Two years ago, the township was renting the Hungarian Club of Woodbridge on behalf of an amateur theatre group to put on their stage productions.
Since there was a falling out between the club and the town administration over who actually owned the club and the land surrounding it, Mayor John McCormac set his sites on turning Woodbridge Middle School's auditorium into a professional theatre.
Tuesday night, the town council took a step in that direction by awarding a $137,950 contract to install professional lighting at the auditorium.
The bid, rendered by FSC Electric in Perth Amboy, was the lowest of five bids submitted for the project. The FSC bid was about $48,000 less than the next lowest bid of $185,300 from ACI Electric in Saddlebrook.
The township had used the Hungarian Club on Port Reading Avenue to put on plays and other theatrics by teen clubs and other community groups. McCormac himself has made it a tradition to make sure he gets a part himself in each of the plays.
In the production of "Grease," the Woodbridge mayor played the voice of God.
In 2011, the town got into a dispute with the Hungarian Club's board of directors over who had responsibility for the paving of the club's parking lot. That escalated into an argument over whether the club members owned the building and land surrounding it. The club's leadership turned down an offer by McCormac to pave the parking lot out of fear that they might lose the possession of the building if they took the mayor up on it.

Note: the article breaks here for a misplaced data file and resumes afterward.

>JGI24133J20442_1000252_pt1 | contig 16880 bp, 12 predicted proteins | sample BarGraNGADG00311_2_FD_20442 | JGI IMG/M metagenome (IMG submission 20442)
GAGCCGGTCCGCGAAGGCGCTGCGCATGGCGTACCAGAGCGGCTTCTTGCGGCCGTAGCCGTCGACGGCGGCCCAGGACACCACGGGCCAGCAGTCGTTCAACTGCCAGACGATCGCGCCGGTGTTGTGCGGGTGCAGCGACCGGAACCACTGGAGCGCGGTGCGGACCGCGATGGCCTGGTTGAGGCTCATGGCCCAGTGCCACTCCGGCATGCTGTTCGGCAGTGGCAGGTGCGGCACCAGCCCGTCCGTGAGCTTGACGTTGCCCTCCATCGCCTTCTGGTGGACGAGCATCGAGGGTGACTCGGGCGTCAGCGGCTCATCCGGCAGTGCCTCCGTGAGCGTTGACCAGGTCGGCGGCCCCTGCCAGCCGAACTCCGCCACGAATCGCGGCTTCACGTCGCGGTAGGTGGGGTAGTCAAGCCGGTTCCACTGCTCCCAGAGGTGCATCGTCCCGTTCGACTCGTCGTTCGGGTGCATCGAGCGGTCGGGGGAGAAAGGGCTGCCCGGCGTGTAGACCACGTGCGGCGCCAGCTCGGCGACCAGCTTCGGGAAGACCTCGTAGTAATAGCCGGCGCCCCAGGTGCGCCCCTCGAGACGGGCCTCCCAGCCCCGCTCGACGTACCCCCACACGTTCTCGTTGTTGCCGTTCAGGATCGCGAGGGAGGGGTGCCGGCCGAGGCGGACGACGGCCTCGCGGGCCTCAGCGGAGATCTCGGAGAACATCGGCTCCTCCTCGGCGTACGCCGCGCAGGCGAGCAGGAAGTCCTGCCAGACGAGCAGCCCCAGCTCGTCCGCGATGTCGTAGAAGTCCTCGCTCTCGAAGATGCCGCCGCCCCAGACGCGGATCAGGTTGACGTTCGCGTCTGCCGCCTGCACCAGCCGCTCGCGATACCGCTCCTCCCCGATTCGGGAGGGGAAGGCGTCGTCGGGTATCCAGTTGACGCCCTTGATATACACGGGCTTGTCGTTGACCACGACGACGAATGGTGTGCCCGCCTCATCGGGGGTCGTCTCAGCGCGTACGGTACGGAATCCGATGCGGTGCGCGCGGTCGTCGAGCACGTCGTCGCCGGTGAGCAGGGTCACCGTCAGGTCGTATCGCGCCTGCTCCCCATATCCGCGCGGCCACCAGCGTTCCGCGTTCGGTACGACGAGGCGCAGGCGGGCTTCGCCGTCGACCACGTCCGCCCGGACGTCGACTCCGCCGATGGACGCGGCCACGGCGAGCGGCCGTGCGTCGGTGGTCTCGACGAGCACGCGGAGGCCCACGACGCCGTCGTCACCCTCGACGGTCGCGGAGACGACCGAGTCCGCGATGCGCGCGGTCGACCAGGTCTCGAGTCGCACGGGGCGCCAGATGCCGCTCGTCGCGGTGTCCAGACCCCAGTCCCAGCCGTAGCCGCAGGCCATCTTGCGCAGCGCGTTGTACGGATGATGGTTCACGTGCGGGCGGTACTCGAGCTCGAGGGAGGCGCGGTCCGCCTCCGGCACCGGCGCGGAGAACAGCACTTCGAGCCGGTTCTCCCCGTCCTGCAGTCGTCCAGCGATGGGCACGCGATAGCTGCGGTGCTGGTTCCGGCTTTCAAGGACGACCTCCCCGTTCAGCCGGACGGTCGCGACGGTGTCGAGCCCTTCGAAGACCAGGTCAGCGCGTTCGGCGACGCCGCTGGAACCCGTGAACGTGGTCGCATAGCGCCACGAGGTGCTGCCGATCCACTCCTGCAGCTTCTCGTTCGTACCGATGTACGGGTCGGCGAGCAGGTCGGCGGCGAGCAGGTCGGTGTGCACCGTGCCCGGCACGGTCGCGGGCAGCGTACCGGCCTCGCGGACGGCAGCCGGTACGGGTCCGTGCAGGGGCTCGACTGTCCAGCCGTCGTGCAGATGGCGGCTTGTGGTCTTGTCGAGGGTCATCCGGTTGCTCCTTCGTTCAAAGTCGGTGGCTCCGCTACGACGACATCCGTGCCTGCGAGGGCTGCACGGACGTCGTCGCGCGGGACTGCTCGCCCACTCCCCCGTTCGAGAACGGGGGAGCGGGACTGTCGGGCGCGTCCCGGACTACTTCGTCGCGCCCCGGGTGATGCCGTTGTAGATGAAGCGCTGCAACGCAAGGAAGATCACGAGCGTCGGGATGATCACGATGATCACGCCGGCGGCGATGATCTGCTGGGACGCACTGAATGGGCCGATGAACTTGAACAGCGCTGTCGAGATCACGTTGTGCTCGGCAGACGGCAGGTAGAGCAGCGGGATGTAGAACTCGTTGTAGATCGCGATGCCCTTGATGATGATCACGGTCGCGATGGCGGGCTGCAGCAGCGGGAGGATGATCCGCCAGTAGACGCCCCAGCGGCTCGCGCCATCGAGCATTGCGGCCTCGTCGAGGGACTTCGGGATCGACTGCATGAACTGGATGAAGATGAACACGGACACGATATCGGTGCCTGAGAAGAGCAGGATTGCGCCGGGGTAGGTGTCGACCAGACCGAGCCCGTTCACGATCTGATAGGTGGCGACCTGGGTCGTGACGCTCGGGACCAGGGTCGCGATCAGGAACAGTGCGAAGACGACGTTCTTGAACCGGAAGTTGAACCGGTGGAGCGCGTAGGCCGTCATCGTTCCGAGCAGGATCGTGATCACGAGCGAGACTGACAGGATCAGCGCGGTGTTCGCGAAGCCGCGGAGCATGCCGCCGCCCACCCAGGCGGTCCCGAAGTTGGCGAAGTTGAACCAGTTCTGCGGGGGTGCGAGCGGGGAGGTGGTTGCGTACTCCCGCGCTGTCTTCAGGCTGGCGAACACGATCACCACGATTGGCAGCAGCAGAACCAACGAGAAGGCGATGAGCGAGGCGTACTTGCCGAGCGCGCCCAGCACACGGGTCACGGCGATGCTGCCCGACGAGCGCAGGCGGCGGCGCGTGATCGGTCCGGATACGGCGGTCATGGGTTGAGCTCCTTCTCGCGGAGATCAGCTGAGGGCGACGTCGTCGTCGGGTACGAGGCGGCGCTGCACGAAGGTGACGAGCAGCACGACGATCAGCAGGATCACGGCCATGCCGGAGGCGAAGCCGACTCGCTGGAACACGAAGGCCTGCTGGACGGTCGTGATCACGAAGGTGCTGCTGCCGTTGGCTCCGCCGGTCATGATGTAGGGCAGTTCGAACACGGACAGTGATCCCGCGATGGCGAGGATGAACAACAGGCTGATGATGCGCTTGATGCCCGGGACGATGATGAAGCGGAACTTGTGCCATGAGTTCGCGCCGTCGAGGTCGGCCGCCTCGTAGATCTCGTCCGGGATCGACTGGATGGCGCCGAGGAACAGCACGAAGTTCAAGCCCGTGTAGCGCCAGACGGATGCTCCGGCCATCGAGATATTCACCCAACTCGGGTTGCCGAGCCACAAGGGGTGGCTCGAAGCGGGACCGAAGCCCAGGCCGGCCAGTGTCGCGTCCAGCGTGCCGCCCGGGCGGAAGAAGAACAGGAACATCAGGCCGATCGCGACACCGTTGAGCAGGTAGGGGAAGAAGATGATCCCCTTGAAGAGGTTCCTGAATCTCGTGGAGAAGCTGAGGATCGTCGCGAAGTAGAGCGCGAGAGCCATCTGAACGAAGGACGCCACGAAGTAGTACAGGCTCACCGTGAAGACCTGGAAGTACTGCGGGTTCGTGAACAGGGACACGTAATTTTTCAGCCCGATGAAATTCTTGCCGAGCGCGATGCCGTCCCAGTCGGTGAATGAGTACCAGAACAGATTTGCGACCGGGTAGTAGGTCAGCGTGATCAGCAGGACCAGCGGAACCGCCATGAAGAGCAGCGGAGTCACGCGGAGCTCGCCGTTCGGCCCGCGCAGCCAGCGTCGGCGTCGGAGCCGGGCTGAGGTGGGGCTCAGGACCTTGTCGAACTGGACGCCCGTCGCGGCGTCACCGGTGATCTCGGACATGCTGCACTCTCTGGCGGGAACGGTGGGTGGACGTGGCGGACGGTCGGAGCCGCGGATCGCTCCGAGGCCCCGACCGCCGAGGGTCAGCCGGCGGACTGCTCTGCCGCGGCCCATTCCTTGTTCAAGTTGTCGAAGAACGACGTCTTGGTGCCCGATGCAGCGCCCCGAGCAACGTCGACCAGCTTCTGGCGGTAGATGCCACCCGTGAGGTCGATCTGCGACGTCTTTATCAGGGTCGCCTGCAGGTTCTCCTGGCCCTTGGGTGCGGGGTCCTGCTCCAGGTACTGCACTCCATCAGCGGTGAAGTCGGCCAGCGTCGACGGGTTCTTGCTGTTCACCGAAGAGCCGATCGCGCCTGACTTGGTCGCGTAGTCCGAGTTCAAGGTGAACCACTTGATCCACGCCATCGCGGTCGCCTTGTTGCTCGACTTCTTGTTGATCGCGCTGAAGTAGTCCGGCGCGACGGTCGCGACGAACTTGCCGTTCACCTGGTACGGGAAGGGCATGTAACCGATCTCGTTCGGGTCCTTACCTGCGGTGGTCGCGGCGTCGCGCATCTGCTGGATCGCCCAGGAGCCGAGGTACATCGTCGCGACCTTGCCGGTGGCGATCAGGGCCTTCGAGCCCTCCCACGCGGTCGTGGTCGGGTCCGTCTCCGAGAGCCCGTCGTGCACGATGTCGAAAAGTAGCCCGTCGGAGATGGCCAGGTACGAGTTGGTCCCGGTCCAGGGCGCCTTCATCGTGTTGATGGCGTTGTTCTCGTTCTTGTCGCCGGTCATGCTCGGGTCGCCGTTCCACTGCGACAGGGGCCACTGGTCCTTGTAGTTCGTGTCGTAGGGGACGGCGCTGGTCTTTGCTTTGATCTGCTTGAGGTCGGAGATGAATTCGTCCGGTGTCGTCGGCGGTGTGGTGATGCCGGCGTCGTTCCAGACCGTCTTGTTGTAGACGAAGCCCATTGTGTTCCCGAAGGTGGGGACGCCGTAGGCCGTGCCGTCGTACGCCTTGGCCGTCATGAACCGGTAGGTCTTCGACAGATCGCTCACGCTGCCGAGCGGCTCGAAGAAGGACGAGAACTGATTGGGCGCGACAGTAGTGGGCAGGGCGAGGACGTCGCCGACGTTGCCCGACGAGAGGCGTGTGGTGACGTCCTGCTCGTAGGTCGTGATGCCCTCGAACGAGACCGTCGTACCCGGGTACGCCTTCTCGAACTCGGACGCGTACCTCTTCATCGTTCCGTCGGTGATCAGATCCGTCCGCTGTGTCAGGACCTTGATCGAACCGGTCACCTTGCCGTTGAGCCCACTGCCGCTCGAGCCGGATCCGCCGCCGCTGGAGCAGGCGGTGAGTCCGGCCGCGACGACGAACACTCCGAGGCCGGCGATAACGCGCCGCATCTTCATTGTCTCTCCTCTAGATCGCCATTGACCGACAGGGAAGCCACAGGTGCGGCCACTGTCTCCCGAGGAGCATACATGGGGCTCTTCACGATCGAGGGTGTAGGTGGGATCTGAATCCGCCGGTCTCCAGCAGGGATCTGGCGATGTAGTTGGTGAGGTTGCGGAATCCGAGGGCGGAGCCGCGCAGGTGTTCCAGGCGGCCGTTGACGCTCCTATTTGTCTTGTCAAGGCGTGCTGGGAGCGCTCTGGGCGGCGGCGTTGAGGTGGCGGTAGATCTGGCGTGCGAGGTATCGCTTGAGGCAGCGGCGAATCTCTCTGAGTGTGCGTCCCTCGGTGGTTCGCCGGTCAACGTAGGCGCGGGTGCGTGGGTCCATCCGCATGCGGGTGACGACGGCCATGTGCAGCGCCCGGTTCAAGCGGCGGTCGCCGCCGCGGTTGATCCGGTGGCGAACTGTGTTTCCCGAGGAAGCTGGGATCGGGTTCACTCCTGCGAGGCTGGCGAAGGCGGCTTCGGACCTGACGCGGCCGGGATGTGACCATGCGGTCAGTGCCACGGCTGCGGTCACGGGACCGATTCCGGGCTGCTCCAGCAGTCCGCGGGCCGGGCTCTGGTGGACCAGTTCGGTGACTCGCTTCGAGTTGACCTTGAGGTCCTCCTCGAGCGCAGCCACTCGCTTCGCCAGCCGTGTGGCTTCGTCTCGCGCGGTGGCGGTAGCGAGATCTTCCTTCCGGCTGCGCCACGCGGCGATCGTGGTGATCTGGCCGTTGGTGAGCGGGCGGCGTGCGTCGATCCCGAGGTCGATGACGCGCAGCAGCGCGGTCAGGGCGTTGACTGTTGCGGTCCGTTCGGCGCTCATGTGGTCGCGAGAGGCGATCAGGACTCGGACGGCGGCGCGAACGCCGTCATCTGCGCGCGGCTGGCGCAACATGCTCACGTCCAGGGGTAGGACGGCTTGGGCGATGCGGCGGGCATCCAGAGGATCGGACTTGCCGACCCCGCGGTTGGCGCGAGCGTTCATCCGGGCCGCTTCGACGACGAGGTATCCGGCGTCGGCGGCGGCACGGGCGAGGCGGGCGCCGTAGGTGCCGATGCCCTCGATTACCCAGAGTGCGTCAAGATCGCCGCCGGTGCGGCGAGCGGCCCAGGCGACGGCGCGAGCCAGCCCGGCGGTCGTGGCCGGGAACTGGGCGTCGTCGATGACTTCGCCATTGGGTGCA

Since then, the theatre performances have moved around, but McCormac made it clear that the Woodbridge Middle School would be the town's 'professional' venue. When the plays were held at the Hungarian Club, the town had paid $20,000 to have lighting installed there.
Woodbridge Middle School, which was once the township's sole high school, will have a much more complicated and expensive lighting system installed than what was put in place at the Hungarian Club.
The money for the lighting is being paid for out of municipal funds, including bond issues, not from the Board of Education's tax receipts.